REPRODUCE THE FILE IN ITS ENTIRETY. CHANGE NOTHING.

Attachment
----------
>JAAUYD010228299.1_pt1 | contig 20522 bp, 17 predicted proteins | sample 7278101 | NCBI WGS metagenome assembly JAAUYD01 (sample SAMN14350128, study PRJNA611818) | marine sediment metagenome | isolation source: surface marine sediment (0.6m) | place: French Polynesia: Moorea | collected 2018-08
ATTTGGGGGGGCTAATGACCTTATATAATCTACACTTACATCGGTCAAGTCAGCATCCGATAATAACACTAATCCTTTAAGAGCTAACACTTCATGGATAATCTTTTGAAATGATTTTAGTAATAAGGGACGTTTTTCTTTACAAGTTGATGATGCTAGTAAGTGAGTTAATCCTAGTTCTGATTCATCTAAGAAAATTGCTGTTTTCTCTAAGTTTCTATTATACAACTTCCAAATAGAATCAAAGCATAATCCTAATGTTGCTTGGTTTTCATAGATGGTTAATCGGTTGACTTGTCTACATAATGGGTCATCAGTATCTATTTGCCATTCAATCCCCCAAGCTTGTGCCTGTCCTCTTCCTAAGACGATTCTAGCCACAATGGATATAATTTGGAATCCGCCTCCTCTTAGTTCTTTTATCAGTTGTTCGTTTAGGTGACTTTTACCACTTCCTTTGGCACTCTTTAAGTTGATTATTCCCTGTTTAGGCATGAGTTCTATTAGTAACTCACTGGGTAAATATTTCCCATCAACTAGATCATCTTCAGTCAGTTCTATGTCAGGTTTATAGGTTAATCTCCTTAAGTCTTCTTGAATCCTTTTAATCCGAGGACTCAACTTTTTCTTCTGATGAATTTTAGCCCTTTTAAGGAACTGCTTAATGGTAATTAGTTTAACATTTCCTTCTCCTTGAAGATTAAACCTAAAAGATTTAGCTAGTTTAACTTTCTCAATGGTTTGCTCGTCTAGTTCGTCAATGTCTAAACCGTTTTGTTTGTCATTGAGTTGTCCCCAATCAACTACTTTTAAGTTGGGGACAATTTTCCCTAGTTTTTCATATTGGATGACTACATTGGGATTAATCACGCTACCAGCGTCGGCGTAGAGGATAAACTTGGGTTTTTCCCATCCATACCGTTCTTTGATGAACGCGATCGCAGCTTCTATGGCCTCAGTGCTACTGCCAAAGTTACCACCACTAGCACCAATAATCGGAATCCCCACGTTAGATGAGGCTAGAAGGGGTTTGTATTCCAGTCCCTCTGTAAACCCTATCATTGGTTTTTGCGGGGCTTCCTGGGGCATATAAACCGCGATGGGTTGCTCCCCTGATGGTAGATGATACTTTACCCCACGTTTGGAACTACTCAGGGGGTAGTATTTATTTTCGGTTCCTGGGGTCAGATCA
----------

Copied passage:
>JAAUYD010228299.1_pt1 | contig 20522 bp, 17 predicted proteins | sample 7278101 | NCBI WGS metagenome assembly JAAUYD01 (sample SAMN14350128, study PRJNA611818) | marine sediment metagenome | isolation source: surface marine sediment (0.6m) | place: French Polynesia: Moorea | collected 2018-08
ATTTGGGGGGGCTAATGACCTTATATAATCTACACTTACATCGGTCAAGTCAGCATCCGATAATAACACTAATCCTTTAAGAGCTAACACTTCATGGATAATCTTTTGAAATGATTTTAGTAATAAGGGACGTTTTTCTTTACAAGTTGATGATGCTAGTAAGTGAGTTAATCCTAGTTCTGATTCATCTAAGAAAATTGCTGTTTTCTCTAAGTTTCTATTATACAACTTCCAAATAGAATCAAAGCATAATCCTAATGTTGCTTGGTTTTCATAGATGGTTAATCGGTTGACTTGTCTACATAATGGGTCATCAGTATCTATTTGCCATTCAATCCCCCAAGCTTGTGCCTGTCCTCTTCCTAAGACGATTCTAGCCACAATGGATATAATTTGGAATCCGCCTCCTCTTAGTTCTTTTATCAGTTGTTCGTTTAGGTGACTTTTACCACTTCCTTTGGCACTCTTTAAGTTGATTATTCCCTGTTTAGGCATGAGTTCTATTAGTAACTCACTGGGTAAATATTTCCCATCAACTAGATCATCTTCAGTCAGTTCTATGTCAGGTTTATAGGTTAATCTCCTTAAGTCTTCTTGAATCCTTTTAATCCGAGGACTCAACTTTTTCTTCTGATGAATTTTAGCCCTTTTAAGGAACTGCTTAATGGTAATTAGTTTAACATTTCCTTCTCCTTGAAGATTAAACCTAAAAGATTTAGCTAGTTTAACTTTCTCAATGGTTTGCTCGTCTAGTTCGTCAATGTCTAAACCGTTTTGTTTGTCATTGAGTTGTCCCCAATCAACTACTTTTAAGTTGGGGACAATTTTCCCTAGTTTTTCATATTGGATGACTACATTGGGATTAATCACGCTACCAGCGTCGGCGTAGAGGATAAACTTGGGTTTTTCCCATCCATACCGTTCTTTGATGAACGCGATCGCAGCTTCTATGGCCTCAGTGCTACTGCCAAAGTTACCACCACTAGCACCAATAATCGGAATCCCCACGTTAGATGAGGCTAGAAGGGGTTTGTATTCCAGTCCCTCTGTAAACCCTATCATTGGTTTTTGCGGGGCTTCCTGGGGCATATAAACCGCGATGGGTTGCTCCCCTGATGGTAGATGATACTTTACCCCACGTTTGGAACTACTCAGGGGGTAGTATTTATTTTCGGTTCCTGGGGTCAGATCA